1. Kevin's Mom

      All true and excellent points. She's been suing and being sued since she reached adulthood. It's a way of life for her and her family. How Chris ended up with her, I'll never fully understand. This latest lawsuit was so incredibly awful talking about how he's worth more in death. Who says these things? There would not have been a buyout offer is she didn't force their hand by suing them in first place. She should have just taken her royalties, handed over the recordings and moved on instead of trying to get as much from his carcass as possible. She's trying to turn any remaining recorded material into pop material she can auto-tune and throw her daughter's voice in the mix. She doesn't understand Soundgarden at all and never has. Soundgarden fans that have supported this band from the beginning just want the music. I don't care to constantly hear about Chris Cornell's kids, his wife or an of this nonsense. They're talented artists that entertain folks. So let them produce this last album and move on to their side projects.

  2. Lisa

    The widow has been suing people since she came into the picture. One court document even stated that she sues people as a means of living. The audacity that the widow of a deceased member of a band thinks she could buy their lifes work is insane. I loved Chris Cornell but his solo work was nothing compared to the work he did with Soundgarden. It took the four of them in a room to create the magic that they did. She needs to be grateful that she's entitled to his share. There's so much to this story that I could type all day. Just look at the widows mothers account on instagram to get an idea of whats been going on. In the end I feel sorry for Chris having to live in the middle of that shit show. I understand why he's no longer with us.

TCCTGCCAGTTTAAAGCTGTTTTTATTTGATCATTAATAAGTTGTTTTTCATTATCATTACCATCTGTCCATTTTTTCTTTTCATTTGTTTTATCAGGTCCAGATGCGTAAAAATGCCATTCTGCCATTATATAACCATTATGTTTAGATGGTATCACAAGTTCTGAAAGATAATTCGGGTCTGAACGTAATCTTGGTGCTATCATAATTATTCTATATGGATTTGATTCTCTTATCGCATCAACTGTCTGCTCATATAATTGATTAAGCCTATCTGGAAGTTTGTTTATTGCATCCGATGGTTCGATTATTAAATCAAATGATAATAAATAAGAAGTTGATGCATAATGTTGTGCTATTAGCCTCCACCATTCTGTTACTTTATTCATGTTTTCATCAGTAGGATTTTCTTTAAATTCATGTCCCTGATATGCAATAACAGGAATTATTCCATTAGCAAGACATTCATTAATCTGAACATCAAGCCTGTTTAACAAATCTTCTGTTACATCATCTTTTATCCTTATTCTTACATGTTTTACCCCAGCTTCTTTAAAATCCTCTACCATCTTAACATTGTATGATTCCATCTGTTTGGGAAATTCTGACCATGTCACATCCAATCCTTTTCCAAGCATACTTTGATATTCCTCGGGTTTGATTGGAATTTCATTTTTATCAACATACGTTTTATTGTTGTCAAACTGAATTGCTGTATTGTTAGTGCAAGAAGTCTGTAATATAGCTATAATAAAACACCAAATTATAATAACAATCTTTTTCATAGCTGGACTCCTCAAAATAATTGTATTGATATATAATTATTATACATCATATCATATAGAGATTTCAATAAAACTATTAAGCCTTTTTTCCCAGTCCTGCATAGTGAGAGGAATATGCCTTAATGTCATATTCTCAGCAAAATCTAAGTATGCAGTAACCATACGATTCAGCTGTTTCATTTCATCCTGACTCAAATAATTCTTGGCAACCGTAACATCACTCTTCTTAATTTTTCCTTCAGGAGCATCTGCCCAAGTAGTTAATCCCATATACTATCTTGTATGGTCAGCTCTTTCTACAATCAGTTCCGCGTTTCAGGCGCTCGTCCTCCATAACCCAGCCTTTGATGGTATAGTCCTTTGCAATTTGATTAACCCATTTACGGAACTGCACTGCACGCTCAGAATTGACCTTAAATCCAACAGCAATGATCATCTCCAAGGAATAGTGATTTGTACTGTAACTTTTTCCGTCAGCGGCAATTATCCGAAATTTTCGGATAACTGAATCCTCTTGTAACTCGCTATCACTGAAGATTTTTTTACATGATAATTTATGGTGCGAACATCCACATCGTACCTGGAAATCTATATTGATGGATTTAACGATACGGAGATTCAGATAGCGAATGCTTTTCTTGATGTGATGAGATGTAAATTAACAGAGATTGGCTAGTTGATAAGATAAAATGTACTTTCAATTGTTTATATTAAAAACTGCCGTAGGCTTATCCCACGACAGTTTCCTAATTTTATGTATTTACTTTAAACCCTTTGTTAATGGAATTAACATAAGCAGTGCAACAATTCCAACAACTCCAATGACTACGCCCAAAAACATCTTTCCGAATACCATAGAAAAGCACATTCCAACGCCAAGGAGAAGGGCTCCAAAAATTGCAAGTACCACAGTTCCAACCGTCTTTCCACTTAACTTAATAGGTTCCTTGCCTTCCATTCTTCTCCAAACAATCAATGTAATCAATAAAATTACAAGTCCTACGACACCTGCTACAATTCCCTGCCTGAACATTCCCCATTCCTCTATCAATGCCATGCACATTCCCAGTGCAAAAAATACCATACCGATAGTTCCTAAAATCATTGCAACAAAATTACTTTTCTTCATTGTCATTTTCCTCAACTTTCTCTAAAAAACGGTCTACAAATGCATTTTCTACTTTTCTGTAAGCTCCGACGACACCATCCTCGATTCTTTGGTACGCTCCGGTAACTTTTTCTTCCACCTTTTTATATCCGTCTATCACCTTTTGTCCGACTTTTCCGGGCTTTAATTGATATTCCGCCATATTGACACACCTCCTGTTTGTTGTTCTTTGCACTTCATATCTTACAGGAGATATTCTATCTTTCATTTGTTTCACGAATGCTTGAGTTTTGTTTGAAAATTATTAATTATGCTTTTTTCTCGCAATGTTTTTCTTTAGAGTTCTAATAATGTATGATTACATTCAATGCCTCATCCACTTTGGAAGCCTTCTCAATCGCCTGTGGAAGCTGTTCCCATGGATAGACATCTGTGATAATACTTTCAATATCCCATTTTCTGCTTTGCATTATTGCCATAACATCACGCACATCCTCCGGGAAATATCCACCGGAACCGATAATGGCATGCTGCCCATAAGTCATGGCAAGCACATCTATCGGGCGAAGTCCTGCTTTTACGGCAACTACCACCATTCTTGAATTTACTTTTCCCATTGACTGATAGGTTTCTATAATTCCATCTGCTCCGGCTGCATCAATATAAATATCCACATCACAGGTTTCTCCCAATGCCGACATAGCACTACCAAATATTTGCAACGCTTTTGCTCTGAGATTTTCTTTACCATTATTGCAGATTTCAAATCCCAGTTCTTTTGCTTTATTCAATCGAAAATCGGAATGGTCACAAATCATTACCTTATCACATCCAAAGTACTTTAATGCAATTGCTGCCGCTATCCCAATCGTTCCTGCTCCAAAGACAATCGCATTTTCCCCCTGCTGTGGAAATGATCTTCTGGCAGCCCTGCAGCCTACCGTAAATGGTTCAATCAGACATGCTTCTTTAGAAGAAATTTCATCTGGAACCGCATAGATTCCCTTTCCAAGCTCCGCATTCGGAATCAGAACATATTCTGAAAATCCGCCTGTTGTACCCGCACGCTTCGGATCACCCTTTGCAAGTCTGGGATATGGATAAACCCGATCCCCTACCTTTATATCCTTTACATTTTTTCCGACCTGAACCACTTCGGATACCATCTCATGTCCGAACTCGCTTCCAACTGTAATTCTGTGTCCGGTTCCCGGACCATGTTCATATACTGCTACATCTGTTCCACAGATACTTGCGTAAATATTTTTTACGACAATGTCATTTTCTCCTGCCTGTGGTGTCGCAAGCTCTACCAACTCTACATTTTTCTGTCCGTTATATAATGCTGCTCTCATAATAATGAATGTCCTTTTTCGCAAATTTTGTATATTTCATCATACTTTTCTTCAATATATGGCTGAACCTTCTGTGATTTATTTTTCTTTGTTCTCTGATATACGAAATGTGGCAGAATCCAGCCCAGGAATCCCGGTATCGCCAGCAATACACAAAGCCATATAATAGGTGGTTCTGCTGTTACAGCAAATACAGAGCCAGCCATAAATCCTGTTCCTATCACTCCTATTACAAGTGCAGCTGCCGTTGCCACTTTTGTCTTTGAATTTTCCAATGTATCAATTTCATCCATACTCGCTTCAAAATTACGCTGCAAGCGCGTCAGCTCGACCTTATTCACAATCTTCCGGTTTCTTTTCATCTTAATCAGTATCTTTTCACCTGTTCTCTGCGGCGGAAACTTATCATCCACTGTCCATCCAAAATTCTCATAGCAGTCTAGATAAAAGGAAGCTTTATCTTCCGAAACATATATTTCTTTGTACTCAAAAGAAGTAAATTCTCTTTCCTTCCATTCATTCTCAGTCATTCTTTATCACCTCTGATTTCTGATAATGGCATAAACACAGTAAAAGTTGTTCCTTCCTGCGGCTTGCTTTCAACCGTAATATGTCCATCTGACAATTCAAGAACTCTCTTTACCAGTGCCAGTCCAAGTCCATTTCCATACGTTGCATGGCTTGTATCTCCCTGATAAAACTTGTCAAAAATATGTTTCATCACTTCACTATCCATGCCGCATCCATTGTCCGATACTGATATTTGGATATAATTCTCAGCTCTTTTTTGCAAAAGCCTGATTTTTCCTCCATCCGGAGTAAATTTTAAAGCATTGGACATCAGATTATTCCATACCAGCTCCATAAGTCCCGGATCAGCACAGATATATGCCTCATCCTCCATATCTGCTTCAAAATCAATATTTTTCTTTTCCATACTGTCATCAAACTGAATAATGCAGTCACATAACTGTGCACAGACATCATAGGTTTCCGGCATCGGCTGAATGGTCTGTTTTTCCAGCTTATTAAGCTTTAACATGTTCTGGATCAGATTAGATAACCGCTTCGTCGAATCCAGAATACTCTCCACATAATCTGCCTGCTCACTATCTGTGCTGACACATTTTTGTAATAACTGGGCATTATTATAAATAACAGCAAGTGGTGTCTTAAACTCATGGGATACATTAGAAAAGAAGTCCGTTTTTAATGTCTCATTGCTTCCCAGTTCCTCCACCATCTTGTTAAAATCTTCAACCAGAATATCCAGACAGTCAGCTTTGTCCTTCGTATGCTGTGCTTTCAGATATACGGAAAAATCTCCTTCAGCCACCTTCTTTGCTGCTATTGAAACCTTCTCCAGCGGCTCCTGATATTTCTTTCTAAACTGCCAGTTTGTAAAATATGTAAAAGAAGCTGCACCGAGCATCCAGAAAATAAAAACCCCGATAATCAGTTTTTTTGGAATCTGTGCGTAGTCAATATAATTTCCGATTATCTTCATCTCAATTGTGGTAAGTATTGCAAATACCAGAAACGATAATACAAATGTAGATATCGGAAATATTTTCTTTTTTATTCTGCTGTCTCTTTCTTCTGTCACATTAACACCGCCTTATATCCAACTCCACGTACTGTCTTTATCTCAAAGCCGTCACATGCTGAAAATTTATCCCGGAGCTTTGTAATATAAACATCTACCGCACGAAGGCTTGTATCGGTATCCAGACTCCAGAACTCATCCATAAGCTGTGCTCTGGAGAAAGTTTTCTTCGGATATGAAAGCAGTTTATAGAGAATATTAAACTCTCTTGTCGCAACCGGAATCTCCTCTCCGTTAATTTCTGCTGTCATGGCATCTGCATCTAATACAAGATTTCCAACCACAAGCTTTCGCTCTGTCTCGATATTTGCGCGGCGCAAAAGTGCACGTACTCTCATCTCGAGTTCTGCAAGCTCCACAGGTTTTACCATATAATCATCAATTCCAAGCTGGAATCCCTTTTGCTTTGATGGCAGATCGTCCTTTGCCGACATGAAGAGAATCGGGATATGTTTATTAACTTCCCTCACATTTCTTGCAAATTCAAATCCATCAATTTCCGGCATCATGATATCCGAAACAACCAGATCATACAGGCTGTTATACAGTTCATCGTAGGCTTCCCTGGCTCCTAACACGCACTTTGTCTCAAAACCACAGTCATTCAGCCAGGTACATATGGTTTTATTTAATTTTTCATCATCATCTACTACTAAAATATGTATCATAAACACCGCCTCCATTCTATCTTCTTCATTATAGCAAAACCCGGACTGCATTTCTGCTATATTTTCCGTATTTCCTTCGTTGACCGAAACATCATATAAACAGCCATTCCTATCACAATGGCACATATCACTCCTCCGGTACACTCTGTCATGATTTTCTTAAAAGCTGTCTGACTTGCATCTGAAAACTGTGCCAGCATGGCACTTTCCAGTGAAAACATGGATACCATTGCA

3. Kimberly Sweeney

    Andy, Kevin’s mom, Lisa and I know a great deal more about this tragedy than the man writing the story. There’s a lot more to this than Mart Singer’s melodrama, Vicky Karayannis’ “poor widow speil” (her name was never Cornell until Chris escaped her) and Crazy Toni’s IG stories. Soundgarden, although horribly victimized by this woman, has shown maturity and integrity to a degree that is almost inconceivable to someone on the outside of this mess. If you think their offer low, why not look into the “why”? I assure, there is a damn good reason.